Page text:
Although everyone knows about Sutter's Mill, many of the stories of the California Gold Rush have been forgotten. Here are a few of those stories about the people and the gold they sought.


Did you know that the phrases "bull market" and "bear market" came from the California gold fields? They were coined by famed journalist Horace Greeley, who wrote for the New York Tribune. While visiting the California gold fields he happened to attend a bull and bear fight in Columbia. He noticed that when the bull attacked, it was with an upper thrust of his head and horns. The bull attacked with a downward swipe of his claws. It was from this event that he began referring to fluctuating stock markets as bull and bear markets.


A group of prospectors, who were heading out to California in 1850 were running out of water in the desert. At last one of the more religious members of the group fell on his knees and began to pray, "Lord, Almighty, send us just one drop of rain."

A few minutes later, to the prospectors' surprise, a cloud appeared on the horizon and raindrops began to drop out of the sky. The prospectors stopped and laid out a rubber sheet to collect the water. However, only ten drops fell on the blanket before the rain stopped.

"The damn fool," a member of the party said of the man who prayed for the rain. "I wish he had prayed for a barrel of rain instead of a drop because we got ten times as much as asked for."


Mining camps were tough places and shootings were frequent. Consequently, the first question asked was whether it was self defense or not because in the West, any evidence of self defense was enough to free the shooter.

One evening three men of dubious reputation were drinking in a private room in a saloon, when one of them collapsed dead from a heart attack. The others panicked because of their shady records and no proof of self defense. They could easily be charged with murder.

After a few moments, they calmed down and then walked casually into the main room which was empty except for the bartender. Knowing that the inventory of cigars was kept in the office, they asked the bartender to bring some of them. As soon as he was out of sight, they hustled the dead man out of the private room, seated him in a chair at a table and then laid his head on his arms as if he was sleeping off a drunk.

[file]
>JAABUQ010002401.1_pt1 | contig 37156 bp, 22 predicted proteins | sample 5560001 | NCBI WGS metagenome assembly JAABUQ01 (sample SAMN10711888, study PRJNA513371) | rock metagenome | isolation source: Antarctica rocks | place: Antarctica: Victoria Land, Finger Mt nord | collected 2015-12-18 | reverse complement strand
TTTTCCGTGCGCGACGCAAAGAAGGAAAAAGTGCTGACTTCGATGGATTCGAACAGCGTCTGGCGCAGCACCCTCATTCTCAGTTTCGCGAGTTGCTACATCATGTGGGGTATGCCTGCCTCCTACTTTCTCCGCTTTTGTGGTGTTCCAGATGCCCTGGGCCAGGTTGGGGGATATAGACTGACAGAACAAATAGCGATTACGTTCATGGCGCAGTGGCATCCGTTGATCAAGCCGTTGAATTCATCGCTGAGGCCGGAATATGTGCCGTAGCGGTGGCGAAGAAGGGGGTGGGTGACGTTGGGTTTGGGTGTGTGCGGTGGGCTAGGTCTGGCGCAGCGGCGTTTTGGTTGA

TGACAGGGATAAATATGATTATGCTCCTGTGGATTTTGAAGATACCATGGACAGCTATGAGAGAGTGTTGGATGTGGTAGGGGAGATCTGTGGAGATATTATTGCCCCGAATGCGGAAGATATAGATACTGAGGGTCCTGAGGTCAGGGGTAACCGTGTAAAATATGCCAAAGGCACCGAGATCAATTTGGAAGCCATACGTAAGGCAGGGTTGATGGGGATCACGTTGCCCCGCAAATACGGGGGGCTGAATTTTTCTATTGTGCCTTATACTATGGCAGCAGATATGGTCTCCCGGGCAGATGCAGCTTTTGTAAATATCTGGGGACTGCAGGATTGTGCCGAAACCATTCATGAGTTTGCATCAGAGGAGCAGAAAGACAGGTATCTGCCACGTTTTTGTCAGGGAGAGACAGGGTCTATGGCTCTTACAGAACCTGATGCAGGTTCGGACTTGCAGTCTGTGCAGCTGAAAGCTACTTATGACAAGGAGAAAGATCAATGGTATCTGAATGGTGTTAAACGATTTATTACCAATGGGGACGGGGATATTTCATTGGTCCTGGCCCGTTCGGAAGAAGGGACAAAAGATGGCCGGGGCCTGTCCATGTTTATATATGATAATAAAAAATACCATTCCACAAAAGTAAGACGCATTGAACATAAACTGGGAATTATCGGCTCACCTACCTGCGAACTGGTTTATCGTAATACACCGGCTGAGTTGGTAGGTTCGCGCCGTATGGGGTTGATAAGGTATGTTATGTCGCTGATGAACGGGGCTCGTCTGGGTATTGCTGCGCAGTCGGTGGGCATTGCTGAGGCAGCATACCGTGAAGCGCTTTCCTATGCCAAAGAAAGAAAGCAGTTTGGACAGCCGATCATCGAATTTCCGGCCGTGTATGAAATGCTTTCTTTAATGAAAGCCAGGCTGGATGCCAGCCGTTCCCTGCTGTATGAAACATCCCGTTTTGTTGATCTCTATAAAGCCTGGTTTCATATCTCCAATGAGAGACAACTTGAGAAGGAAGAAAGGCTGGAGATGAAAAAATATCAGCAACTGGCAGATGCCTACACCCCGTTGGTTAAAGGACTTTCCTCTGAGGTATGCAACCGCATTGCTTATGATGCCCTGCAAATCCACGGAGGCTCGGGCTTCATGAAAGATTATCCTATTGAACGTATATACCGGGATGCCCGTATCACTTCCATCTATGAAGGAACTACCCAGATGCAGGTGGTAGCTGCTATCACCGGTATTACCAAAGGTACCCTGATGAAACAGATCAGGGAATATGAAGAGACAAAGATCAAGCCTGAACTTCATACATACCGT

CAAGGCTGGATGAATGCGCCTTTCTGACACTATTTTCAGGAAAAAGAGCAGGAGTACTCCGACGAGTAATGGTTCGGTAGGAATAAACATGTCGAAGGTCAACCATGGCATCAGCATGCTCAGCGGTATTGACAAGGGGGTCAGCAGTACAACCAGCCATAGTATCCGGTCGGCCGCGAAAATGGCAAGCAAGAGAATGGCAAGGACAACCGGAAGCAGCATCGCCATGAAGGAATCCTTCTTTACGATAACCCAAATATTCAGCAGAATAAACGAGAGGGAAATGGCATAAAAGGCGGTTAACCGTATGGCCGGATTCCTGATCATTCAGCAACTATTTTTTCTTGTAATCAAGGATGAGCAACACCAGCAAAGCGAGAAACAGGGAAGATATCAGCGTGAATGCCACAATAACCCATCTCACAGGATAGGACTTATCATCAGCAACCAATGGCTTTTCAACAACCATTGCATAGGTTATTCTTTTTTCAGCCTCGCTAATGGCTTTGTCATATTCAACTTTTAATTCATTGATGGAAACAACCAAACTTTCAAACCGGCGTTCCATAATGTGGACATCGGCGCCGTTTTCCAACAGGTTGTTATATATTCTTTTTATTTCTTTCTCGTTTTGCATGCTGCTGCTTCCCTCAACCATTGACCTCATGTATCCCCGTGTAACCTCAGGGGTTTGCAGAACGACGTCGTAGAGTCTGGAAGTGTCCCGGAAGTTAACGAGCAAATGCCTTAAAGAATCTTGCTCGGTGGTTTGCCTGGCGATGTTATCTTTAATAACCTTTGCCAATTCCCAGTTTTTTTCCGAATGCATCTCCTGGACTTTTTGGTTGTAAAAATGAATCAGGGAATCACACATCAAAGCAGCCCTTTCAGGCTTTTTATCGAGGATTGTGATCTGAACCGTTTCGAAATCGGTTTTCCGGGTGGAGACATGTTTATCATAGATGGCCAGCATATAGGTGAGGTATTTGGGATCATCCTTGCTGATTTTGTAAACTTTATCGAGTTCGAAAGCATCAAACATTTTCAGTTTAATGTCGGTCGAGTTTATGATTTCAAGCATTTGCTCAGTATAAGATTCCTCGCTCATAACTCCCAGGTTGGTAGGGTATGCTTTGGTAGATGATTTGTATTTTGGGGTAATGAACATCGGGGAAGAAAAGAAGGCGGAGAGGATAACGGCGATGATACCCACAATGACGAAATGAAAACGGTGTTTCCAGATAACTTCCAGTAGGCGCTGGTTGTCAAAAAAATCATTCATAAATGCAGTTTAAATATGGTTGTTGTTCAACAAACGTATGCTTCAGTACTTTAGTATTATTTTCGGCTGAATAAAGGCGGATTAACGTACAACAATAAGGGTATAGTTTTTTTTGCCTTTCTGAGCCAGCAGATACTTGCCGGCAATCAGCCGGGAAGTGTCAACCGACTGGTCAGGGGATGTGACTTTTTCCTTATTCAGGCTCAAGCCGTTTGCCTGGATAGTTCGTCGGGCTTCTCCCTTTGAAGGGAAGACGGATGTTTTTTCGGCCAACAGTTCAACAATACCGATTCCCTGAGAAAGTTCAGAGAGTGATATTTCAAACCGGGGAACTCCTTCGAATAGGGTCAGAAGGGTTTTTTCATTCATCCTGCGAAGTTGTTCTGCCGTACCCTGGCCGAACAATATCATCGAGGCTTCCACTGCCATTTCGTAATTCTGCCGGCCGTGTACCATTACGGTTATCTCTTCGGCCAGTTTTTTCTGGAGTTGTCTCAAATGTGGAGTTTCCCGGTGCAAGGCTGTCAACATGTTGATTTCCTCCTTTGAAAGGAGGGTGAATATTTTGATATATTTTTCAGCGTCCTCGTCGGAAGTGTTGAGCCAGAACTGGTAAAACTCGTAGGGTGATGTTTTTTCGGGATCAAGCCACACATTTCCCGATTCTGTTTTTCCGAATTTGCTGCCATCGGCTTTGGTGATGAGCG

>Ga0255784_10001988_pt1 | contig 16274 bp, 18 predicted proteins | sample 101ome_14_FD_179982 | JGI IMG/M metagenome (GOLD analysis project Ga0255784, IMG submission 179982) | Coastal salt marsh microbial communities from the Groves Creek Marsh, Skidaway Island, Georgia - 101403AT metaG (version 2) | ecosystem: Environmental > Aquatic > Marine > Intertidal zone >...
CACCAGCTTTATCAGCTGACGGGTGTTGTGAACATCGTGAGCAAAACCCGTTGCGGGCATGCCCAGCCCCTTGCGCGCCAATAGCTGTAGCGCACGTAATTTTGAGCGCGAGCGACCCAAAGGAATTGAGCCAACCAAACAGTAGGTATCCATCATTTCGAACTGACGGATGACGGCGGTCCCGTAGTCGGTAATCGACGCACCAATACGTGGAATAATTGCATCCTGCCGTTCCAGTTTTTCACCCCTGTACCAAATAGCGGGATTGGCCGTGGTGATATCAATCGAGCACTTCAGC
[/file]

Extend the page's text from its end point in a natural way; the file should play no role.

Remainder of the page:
When the bartender returned, they motioned to the man at the table and said that he would pay for the cigars. Then they left the saloon never to return again.

As closing approached, the bartender went over to the man at the table, shook him by the shoulder, and asked payment for the cigars. To his surprise, the man fell off the chair and rolled on the floor. At that very moment, two lawmen entered the saloon. The bartender, realizing that he was standing over a dead man, immediately shouted to the lawmen. "Damn it, I did it in self defense!"


Gold mining towns often fought between themselves to become the county seat. Not only was prestige involved it also provided a boost to property values. Usually these fights were decided at the ballot box or in the territorial capital. However, boom town Jackson, CA had a better idea when it wanted to take the honor from Double Springs.

The Jackson city fathers invited all the big politicians from Double Springs to a big party at the largest saloon in town. While everyone was having a good time, several Jackson citizens rode over to Double Springs and loaded all the county records into a wagon and brought them back home. The next morning, when the sober Double Springs leaders learned what happened, it was too late and Jackson became the county seat.

Jackson's fame was short lived though. Several months later an election was held and the winner was Molilumne Hill. But it was later learned that Molilumne Hill also played a trick to win. In this case, they employed that old Chicago political strategy, "vote early and often." It seems that Molilumne Hill voters spent the day visiting voting places and voting more than once. Jackson did have more luck in mining. Jackson mines continued to produce gold for 80 years.


One of the earliest gold mining sites was Auburn, CA, which had first come to the attention of gold prospectors thanks to Claude Chana, one of Sutter's workmen, who left his employ to find his fortune. Unfortunately, the placer deposits he found were too far from water, so he left them for better gold fields. The prospectors who followed him, however, continued to mine the gold by carrying the paydirt down to the river. In this manner, the average worker could earn $700 to $1,500 in gold a day.

However, as with many boom towns of the time, the placer deposits were soon exhausted and many left for the next discovery. One of those who remained was a man named Jenkins, who reasoned that he could bring in more gold if he brought water to the site rather than move the dirt to the water.

So, he built a flume from the river to his claim and began to rework it even though the results were marginal. One day, his water suddenly stopped. When he investigated, he found a break in the plank on the bottom of the flume, which allowed the water to pour out onto an abandoned claim and wash a large hole in the ground. At the bottom of the hole, Jenkins was the gleam of gold. The discovery caused him to change the location of his operation and in the next month he mined $40,000 in gold.